Tuesday, 17 February 2015

Kim's ''New World''

Beautiful Kim.
This is the tale about a beautiful woman that I (Keira –from Epic Enabled) have known for 10 years. I always knew her to be a vibrant, sparkly and adventurous woman. Today she is still that!

Kim Sanderson born in 1975 has been in a wheelchair since tragedy struck in September of 2010. Her story will unfold in an intense 5 part series including words from her daughter Kaylin.

The beginning


So Kim, what happened in your accident?

I had gone to Mozambique on a holiday with a friend, and one evening we went to visit a friend a short drive away. We sat around having drinks (I had 2), dancing and chatting. Then around midnight I decided to dive into the pool. Everyone was inside and I was alone. The moment I dived in I remember hitting the top of my head and instantly was paralyzed, but put it down to a concussion. My body turned to cement, dragging me under, my hands were not working and my voice was a whisper.

Panic started to set it and I tried to call for help but only a faint sound was coming out even though I was screaming at the top of my lungs. I was still being dragged down until I felt a hand reach out, and I was pulled out.
Kim in physio.

After more than 48 excruciating hours and flights I arrived at Groote Schuur Hospital in Cape Town. I was in ICU for 7 days being stabilized then operated on and diagnosed as a C6/C7 complete injury which is commonly known as a quadriplegic.

I am essentially paralyzed till under my armpits, this is my break line. Although I have limited grasp in my hands and fingers they are becoming much stronger with time and exercise. Many doctors will tell you there is only room for improvement up to 2 years after your accident, then no more. But ask any quadriplegic and they will tell you this is not true, it continues. Our bodies are always repairing, changing and getting stronger.

I had not hit my head hard, it was just a bump! Apparently the pressure travelled down my spine and ‘blew out’,my C7 vertebrae.  My doctor said to me that I was very unlucky, most people would have walked away with a sore neck or a bad headache. I was osteoporotic which literally meant I had soft bones.

I have full mobility of my arms and shoulders and because of this I am classed as a tetraplegic. Most people with my injury are paralyzed neck down and cannot use their arms. I guess I am one of the lucky ones. You learn to count your blessings and be very grateful for everything.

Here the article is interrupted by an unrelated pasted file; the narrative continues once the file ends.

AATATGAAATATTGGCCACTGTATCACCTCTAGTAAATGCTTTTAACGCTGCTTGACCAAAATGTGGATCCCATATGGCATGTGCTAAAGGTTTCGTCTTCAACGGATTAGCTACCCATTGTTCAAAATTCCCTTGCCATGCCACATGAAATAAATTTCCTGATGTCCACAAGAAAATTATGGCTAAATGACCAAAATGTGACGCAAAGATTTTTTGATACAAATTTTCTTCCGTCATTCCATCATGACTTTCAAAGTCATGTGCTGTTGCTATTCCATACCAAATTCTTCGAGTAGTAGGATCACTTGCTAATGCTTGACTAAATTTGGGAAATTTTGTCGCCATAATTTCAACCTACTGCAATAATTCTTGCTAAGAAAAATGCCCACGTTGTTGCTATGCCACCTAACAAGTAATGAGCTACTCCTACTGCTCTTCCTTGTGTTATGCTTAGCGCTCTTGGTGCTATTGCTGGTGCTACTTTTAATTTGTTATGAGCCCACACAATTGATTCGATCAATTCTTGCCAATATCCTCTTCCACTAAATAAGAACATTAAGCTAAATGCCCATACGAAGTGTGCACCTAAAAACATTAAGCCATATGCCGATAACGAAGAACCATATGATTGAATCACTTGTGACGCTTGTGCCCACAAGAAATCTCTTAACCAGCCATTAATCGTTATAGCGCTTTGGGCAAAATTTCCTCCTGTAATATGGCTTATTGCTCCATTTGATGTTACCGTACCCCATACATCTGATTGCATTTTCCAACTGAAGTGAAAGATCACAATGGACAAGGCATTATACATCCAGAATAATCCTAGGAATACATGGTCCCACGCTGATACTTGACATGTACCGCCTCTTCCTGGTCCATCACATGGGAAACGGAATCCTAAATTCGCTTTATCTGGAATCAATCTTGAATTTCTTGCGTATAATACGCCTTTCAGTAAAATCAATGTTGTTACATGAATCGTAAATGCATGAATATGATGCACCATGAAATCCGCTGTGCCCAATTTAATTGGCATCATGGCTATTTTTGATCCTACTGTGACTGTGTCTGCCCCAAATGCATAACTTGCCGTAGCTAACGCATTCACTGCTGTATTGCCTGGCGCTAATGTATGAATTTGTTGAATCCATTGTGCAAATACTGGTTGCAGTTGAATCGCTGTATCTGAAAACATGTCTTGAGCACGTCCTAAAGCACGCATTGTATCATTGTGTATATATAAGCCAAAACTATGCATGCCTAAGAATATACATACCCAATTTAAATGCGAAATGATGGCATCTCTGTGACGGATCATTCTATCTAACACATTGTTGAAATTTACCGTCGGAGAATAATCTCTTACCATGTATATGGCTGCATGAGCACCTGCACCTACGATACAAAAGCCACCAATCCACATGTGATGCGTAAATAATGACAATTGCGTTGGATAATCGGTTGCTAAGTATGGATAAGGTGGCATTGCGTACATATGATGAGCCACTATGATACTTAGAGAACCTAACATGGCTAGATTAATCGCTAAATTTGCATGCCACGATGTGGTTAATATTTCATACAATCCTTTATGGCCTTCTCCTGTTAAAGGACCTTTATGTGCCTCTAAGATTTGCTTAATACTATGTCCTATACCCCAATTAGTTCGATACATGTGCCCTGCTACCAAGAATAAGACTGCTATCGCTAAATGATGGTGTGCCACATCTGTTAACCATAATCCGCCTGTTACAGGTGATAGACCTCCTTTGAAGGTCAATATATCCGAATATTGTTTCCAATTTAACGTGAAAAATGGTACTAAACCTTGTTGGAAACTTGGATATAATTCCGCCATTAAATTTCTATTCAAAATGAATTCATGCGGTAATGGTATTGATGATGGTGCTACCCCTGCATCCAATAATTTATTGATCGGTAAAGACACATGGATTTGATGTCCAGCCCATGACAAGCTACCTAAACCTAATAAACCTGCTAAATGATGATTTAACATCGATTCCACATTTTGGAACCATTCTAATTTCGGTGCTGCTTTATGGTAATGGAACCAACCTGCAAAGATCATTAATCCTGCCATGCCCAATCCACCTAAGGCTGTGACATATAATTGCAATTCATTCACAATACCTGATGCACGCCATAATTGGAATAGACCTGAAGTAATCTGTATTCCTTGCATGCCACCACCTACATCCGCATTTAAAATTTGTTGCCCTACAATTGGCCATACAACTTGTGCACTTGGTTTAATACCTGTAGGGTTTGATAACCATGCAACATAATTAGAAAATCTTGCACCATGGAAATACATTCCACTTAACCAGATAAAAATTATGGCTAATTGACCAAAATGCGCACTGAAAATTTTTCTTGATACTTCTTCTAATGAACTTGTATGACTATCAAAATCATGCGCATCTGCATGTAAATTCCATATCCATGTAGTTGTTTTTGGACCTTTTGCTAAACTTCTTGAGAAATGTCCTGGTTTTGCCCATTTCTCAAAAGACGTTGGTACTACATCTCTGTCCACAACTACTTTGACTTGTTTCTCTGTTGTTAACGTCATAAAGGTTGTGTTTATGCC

I spent 30 days on my back in Groote Schuur SCI (Spinal Cord Injury) ward then 3 ½ months in a rehab at rehabilitation centre in Mitchells Plain- they are brilliant.

I also had 3 more major operations to try improve my mobility and general quality of life over the next year. Hysterectomy, hand operation and tummy augmentation. That first year was hell and I spent more than 8 months in hospital!

What were your greatest fears at first after you had been told your diagnosis?

Every day was scary, each day had something I realized I couldn’t do. Day 1 I couldn’t feed myself, couldn’t drink water, couldn’t hold a glass. Day 2 couldn’t brush my teeth, couldn’t feel my bladder, couldn’t go to the toilet, and couldn’t brush my hair. Day 3 I couldn’t turn myself, couldn’t sneeze, couldn’t hold a pen, couldn’t write, couldn’t laugh, couldn’t cough. You see every day was scary as hell and I was living in an ongoing nightmare. Then I went to bed at night, woke up and realized it was happening all over again!

There was a lot of fear about the uncertainty of the future, where to from here?!

Independence was probably the greatest fear as I was always very independent and always busy. How was I going to look after my 4 children? My kids were always on my thoughts.

Another fear was being a burden to others. I don’t believe a person realizes the magnitude of what’s going to change or what has happened at first. Every day is a new challenge and one slowly realizes life as you knew it has gone. It’s been almost 5 years and I still find there are things I never realized I can’t do. But you always find a way!

 
Kim and her daughter, Kaylin.


Keep tuned for the next installment of Kim’s ordeal that life has thrown at her. Next she will be telling us about her challenges, what it was like going back home and how it has changed her relationships with loved ones.



4 comments :

Anonymous said...

amazing women

Anonymous said...

so much respect for her!

Karen Bufe said...

Remarkable story. Thank you for sharing. It with us.

Estie Potgieter said...

Kim taught me what it is to 'feel' life and I'd always treasure that!!
Keep on dancing, beautiful, sunlit lady xxx